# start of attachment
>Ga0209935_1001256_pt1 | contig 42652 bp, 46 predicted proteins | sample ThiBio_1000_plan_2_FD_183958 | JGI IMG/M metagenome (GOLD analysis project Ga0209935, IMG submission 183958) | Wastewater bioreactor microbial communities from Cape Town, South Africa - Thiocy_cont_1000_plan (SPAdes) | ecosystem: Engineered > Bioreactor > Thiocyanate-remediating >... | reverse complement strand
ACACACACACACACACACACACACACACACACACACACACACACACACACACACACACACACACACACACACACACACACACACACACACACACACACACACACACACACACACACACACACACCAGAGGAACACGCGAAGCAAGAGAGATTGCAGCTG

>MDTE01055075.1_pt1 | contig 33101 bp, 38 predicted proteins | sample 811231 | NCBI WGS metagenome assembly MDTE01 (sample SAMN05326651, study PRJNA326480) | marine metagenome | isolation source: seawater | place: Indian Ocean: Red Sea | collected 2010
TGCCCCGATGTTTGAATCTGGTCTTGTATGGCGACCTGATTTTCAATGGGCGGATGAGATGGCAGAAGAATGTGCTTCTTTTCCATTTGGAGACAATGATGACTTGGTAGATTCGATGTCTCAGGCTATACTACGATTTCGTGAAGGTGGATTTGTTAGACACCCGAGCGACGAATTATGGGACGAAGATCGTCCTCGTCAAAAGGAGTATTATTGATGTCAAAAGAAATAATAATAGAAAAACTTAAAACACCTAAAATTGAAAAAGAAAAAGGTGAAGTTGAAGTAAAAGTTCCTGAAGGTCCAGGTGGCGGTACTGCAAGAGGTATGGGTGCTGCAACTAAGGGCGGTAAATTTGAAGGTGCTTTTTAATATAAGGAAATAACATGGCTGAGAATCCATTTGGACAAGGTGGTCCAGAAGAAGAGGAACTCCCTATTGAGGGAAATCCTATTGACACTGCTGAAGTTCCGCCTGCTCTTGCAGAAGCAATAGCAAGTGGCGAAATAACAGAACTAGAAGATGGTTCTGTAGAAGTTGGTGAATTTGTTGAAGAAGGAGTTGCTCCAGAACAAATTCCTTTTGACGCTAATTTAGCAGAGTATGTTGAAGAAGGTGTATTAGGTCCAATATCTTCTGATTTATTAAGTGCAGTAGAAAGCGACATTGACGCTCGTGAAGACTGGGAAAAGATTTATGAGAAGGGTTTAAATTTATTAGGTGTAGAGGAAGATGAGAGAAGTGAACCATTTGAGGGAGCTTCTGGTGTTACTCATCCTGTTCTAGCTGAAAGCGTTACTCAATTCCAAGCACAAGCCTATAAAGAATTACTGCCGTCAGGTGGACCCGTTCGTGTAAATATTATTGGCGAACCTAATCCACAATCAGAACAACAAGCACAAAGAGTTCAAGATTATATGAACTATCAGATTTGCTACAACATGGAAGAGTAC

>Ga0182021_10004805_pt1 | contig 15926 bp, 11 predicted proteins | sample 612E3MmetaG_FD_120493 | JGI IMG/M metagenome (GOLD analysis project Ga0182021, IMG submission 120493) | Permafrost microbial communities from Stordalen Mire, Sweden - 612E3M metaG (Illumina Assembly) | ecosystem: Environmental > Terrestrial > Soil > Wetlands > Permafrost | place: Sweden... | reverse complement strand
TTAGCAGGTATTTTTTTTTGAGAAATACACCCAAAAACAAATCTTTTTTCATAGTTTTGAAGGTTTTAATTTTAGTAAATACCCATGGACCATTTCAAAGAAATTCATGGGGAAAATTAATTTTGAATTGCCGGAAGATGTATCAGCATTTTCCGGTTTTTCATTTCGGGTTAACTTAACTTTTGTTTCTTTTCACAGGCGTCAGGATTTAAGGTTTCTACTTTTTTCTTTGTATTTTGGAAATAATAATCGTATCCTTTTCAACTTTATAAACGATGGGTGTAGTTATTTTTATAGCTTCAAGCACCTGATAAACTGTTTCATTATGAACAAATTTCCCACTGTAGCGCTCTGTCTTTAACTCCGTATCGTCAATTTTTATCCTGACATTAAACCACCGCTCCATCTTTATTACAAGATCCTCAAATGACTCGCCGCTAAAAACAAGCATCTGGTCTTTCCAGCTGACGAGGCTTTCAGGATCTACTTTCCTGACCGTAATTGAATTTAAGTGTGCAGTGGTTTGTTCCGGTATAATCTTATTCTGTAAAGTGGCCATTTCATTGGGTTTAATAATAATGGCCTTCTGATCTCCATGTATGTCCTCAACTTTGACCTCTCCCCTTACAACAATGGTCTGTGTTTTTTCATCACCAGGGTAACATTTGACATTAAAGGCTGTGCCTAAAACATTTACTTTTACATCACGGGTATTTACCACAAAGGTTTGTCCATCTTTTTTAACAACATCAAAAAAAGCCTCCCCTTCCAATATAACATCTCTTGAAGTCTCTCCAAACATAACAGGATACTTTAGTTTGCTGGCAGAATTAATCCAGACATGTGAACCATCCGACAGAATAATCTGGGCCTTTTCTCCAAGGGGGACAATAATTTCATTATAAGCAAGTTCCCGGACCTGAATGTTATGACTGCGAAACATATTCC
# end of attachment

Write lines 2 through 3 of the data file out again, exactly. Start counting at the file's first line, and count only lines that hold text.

ACACACACACACACACACACACACACACACACACACACACACACACACACACACACACACACACACACACACACACACACACACACACACACACACACACACACACACACACACACACACACACCAGAGGAACACGCGAAGCAAGAGAGATTGCAGCTG

>MDTE01055075.1_pt1 | contig 33101 bp, 38 predicted proteins | sample 811231 | NCBI WGS metagenome assembly MDTE01 (sample SAMN05326651, study PRJNA326480) | marine metagenome | isolation source: seawater | place: Indian Ocean: Red Sea | collected 2010